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|All Health and Nutrition Bites|
Try Turning Off the Television
You're all no doubt more than familiar with the two main strategies for weight loss: reducing the number of calories you eat and increasing the number of calories you burn. Obesity researchers are also looking at ways to decrease the amount of time people spend in sedentary behaviors (activities that don't significantly increase the number of calories you burn much above your baseline resting state).
How much television do your kids watch?
A recent study from the University of Missouri followed 8,000 children from kindergarten through third grade (J Am Diet Assoc 2007;107(1):53-61). The children were participants in the Early Childhood Longitudinal Study - Kindergarten Cohort, a sample of children from schools nationwide who entered kindergarten in 1989. About 48% were boys, 52% girls.
Why you eat more while watching TV
Several years ago I reported on two studies that showed that both adults (Bite, 11/07/06) and children (Bite, 02/14/07) tend to eat more when they are distracted, whether by music or television. While there are several other studies supporting the conclusion that people do eat more while watching television, the question remains as to exactly why.
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The American Academy of Pediatrics (AAP) has issued national guidelines recommending that parents limit media time (including television or computer use) for their children over two years of age to just 1 to 2 hours per day of quality programming. While previous studies link childhood obesity with television and video watching, few of those studies actually focus on the AAP's recommended cut-off times. Nor have those studies sought to link computer use with childhood obesity.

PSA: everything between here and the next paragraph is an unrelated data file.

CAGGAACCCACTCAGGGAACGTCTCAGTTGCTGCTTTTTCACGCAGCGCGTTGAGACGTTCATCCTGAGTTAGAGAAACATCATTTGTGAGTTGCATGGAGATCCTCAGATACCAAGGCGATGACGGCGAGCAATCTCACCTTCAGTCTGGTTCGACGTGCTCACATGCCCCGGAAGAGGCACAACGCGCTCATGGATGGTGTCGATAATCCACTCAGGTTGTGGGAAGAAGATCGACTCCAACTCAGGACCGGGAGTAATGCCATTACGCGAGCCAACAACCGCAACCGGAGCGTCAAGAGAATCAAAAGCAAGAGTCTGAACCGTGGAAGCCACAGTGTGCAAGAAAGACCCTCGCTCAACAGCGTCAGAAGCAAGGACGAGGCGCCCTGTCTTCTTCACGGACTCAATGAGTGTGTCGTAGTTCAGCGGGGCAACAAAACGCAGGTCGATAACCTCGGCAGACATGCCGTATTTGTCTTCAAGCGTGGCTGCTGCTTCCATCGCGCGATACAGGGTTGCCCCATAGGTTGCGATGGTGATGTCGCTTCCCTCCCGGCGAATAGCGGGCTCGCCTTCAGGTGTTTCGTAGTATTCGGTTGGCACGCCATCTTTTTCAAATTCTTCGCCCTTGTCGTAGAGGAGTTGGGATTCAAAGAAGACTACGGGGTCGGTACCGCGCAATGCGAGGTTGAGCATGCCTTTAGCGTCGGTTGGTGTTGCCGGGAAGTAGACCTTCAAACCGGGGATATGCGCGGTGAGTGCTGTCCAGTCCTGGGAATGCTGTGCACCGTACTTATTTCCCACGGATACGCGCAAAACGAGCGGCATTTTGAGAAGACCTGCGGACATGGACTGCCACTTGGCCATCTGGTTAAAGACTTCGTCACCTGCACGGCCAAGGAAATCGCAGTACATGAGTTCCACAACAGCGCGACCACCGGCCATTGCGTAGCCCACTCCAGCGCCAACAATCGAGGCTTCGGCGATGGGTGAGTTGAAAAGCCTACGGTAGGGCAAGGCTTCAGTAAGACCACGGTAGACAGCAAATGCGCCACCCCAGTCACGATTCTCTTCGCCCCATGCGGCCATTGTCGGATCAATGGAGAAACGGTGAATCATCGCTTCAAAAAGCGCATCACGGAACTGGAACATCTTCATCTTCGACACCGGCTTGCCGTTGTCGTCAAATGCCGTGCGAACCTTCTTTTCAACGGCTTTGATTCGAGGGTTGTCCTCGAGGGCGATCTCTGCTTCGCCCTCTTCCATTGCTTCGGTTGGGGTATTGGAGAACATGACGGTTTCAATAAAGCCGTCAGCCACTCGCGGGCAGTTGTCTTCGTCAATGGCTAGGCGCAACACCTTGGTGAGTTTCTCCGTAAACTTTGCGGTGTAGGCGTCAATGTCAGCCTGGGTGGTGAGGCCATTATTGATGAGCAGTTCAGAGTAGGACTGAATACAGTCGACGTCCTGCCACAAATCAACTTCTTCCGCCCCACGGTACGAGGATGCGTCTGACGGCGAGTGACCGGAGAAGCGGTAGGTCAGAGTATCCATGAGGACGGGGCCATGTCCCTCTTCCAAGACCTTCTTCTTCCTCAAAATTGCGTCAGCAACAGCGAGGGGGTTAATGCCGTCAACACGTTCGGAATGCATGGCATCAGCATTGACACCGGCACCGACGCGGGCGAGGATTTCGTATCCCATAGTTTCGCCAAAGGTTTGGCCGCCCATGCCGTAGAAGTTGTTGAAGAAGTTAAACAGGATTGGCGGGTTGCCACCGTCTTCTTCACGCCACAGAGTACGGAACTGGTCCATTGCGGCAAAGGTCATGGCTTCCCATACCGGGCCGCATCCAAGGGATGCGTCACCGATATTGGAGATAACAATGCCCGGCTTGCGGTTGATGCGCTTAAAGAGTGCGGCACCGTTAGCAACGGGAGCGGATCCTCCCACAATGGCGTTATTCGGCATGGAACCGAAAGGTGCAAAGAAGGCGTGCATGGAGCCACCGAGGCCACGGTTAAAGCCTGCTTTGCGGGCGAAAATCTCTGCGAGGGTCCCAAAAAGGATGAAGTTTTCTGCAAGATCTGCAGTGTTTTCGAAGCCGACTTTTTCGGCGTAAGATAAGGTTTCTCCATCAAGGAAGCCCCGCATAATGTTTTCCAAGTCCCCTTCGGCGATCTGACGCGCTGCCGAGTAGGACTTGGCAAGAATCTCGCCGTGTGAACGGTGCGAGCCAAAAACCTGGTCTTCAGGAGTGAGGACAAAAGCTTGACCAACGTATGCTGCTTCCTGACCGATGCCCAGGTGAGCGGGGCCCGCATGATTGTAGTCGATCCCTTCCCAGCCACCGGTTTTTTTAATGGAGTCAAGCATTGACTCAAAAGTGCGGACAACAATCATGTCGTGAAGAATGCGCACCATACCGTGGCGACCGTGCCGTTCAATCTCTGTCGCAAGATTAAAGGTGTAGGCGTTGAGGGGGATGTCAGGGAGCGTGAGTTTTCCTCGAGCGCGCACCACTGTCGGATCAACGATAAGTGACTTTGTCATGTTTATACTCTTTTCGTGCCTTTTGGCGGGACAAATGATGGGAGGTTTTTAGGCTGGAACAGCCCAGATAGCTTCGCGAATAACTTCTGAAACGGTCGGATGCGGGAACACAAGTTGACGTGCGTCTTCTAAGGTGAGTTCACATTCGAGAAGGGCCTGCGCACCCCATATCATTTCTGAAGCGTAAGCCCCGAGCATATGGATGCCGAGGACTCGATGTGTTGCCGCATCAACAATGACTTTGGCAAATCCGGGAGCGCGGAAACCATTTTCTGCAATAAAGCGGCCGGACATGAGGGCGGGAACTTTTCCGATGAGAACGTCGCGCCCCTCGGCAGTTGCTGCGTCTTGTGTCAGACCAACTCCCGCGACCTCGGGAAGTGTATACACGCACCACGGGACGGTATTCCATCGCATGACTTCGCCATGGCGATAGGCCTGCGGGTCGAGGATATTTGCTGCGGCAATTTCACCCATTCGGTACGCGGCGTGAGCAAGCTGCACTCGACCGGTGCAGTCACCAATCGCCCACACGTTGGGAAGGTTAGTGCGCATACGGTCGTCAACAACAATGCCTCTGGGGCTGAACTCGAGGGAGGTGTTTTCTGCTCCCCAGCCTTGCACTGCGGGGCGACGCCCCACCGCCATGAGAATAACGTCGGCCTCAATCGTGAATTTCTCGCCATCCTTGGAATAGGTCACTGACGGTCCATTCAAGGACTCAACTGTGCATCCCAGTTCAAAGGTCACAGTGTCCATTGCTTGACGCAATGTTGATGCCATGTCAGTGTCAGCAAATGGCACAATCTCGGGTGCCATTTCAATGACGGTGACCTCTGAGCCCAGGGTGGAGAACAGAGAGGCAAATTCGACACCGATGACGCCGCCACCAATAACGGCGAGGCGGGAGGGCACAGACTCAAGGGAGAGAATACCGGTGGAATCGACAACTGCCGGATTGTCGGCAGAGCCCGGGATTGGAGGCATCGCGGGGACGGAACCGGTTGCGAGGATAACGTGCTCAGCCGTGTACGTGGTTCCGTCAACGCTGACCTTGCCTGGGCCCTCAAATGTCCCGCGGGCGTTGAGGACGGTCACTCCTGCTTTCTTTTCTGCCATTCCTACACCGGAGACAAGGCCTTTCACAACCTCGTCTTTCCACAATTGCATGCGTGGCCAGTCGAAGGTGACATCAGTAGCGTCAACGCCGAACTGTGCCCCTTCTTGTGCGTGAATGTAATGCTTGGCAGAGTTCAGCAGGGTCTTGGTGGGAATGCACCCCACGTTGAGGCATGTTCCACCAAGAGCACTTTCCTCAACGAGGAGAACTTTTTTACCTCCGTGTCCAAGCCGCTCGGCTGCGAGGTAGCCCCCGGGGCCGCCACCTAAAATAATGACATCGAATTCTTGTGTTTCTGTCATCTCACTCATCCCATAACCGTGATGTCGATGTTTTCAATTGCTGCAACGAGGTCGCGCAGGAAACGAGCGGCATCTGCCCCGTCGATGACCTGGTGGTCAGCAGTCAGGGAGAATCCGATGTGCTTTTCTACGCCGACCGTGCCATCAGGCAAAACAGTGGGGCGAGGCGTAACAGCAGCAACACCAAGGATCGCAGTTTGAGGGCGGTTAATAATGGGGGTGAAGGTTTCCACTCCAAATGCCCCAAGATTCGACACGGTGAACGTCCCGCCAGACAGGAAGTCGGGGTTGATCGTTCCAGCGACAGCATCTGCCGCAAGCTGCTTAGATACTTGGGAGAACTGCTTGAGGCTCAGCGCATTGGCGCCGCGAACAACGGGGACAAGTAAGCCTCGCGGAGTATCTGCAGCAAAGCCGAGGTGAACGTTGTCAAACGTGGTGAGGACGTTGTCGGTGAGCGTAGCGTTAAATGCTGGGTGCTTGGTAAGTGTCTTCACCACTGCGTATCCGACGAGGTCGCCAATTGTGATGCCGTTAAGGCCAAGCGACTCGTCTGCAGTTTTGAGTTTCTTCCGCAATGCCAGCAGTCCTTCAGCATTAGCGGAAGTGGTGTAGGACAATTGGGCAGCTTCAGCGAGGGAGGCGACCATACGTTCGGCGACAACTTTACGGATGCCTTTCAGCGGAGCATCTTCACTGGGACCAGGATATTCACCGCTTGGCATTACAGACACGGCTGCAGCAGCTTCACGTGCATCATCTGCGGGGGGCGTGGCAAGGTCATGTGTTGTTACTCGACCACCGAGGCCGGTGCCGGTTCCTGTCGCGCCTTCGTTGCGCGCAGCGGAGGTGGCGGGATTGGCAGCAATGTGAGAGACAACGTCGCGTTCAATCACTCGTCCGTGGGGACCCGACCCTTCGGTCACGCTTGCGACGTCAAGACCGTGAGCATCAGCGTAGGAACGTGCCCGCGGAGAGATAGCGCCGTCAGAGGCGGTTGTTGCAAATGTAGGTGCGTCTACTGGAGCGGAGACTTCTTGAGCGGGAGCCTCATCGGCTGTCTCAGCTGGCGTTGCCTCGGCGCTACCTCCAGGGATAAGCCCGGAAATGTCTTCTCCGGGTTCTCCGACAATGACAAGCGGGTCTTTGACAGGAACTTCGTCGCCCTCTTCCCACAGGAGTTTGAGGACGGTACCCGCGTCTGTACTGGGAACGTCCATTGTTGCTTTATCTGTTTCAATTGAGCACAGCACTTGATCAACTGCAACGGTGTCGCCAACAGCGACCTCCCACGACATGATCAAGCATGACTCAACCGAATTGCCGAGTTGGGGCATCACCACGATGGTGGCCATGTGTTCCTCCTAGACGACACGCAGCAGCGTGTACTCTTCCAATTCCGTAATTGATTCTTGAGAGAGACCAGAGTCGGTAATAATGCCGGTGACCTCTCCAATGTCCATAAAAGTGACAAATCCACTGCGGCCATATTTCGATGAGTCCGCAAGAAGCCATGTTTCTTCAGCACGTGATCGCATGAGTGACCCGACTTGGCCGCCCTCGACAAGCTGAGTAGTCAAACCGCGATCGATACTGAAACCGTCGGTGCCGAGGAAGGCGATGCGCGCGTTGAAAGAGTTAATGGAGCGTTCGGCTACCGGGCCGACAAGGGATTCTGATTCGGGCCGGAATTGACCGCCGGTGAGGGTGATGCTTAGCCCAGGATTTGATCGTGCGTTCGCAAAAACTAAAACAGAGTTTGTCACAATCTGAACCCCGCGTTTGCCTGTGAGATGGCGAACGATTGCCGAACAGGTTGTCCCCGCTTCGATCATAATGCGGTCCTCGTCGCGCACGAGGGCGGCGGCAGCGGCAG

In a recent study published in the International Journal of Behavioral Nutrition and Physical Activity, researchers at the University of Washington utilized data from a study conducted by the Centers for Disease Control and Prevention and completed in 2002. Among the data collected were height and weight, body fat measurements using calipers, time spent watching television, and time spent using the computer.
The researchers looked at the data from all of the children in the study between 2 and 5 years of age. Since the AAP's guidelines suggested 2 hours or less per day of media time, the data was split into two levels: 2 hours or less of video or television time per day, or more than 2 hours per day. As they further theorized that preschool age children were likely to use the computer very little, they focused on simply whether the children used the computer at all.
The childrens' weight status (normal weight for age and gender, overweight, or at risk of overweight) was then analyzed and correlated with their video or television time and whether or not they used the computer. Interestingly, over 30% of the children watched over two hours of television, and those children who watched more television were more likely to have families whose incomes were below the national poverty line.
Further, those children who watched more than two hours of television or videos were 34% more likely to be overweight or at risk of overweight. Their body fat tended to be higher, as well. Interestingly, those few children who used the computer at all tended to have higher body fat regardless of their weight status.
This study supports others that link television and video watching with higher weight in children, and it's certainly cautionary about computer use in children. Instead of parking the family in front of the television, take twenty or thirty minutes each day and take a walk together. It'll be good exercise for the whole family.
First posted: October 31, 2007